Improving the energy performance of the UK’s buildings remains one of the greatest challenges facing the building-services industry. With today’s boilers capable of achieving the required increased reliability and high thermal efficiency, the goal now is to engineer for maximum efficiencies, says James Porter of Remeha.
Nobody likes waste, least of all businesses, which is why they’ve been working to improve energy efficiency for several years. Yet according to the Carbon Trust, many organisations still stand to make year-on-year savings of 20 to 30% simply by implementing measures to improve the energy performance of their buildings. With a 20% cut in energy use representing the same bottom line benefit as a 5% increase in sales in some businesses, it’s certainly not a message to be ignored.
This is where the building-services industry can help, providing and implementing vital energy-saving equipment to transform building performance and deliver huge savings.
Of all the services, heating offers the greatest scope for efficiency improvements. It’s the largest single end-user of energy in a building — accounting for around half the total energy use — so it’s crucial that the system operates as efficiently as possible. The benefits of improved thermal efficiency are immediate and compelling, slashing running costs and strengthening the green credentials of the business. But that’s not all. At the same time, the increased reliability creates a more comfortable working environment, improving staff wellbeing and productivity and driving increased profitability.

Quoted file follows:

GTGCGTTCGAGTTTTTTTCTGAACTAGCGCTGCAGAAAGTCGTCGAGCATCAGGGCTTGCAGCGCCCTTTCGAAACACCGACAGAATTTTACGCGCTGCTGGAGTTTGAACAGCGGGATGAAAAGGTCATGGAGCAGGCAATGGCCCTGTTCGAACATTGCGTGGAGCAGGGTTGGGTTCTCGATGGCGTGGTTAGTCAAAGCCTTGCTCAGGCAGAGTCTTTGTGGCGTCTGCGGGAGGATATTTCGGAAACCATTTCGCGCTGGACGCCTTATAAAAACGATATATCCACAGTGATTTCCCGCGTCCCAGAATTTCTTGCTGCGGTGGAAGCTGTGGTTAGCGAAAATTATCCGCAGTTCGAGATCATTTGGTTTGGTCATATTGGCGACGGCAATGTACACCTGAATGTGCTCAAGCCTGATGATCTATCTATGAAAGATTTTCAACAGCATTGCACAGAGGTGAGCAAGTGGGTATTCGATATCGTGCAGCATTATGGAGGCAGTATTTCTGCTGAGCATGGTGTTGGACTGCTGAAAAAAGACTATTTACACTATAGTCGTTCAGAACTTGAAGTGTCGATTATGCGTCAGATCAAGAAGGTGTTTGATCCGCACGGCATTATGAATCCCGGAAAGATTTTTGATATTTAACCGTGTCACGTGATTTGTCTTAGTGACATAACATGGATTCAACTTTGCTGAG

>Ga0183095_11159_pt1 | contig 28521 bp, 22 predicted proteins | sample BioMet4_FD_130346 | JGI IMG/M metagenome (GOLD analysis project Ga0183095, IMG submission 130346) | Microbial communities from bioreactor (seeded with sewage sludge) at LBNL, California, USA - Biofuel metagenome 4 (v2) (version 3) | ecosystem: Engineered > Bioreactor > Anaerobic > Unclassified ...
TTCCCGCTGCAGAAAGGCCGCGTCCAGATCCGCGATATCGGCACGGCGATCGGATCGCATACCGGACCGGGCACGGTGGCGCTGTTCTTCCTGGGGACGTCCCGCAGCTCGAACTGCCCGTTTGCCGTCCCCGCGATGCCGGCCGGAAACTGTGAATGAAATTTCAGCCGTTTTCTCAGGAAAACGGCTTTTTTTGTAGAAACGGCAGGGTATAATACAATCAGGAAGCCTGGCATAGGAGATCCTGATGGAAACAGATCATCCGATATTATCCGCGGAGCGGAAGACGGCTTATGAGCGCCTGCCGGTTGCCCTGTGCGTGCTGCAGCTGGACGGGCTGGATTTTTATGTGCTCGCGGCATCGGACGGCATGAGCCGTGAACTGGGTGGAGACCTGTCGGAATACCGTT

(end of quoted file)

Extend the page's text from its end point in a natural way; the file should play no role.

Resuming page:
So where does the humble boiler fit into this? Commercial boiler plant provides the heating for a high proportion of UK commercial buildings. So in buildings that still rely on inefficient boilers for their heating, a simple boiler upgrade is a quick win for greater energy efficiency.
Condensing boilers offer the highest efficiencies of all boiler technologies — up to 99% gross calorific value (GCV) — and therefore the most saving potential.
But as with all heating technology, in order to achieve the maximum efficiencies, it’s important to size right.
It’s a fact that where heating is concerned, size does matter. Reduced space in plant rooms and awkward access can present challenges on retrofit projects. That’s why manufacturers have responded with more compact and lightweight condensing boilers. Quicker and easier to install, they reduce labour costs and minimise any disruption.
But it’s not just a question of physical size. Accurate calculation of both the minimum and maximum heat load demand is essential if the maximum overall efficiencies are to be achieved.
Historically, the tendency has been to size the heat output to meet the maximum requirement as this ensures reliable heating provision, even at periods of peak demand.
So what about the summer months, when demand is at its lowest?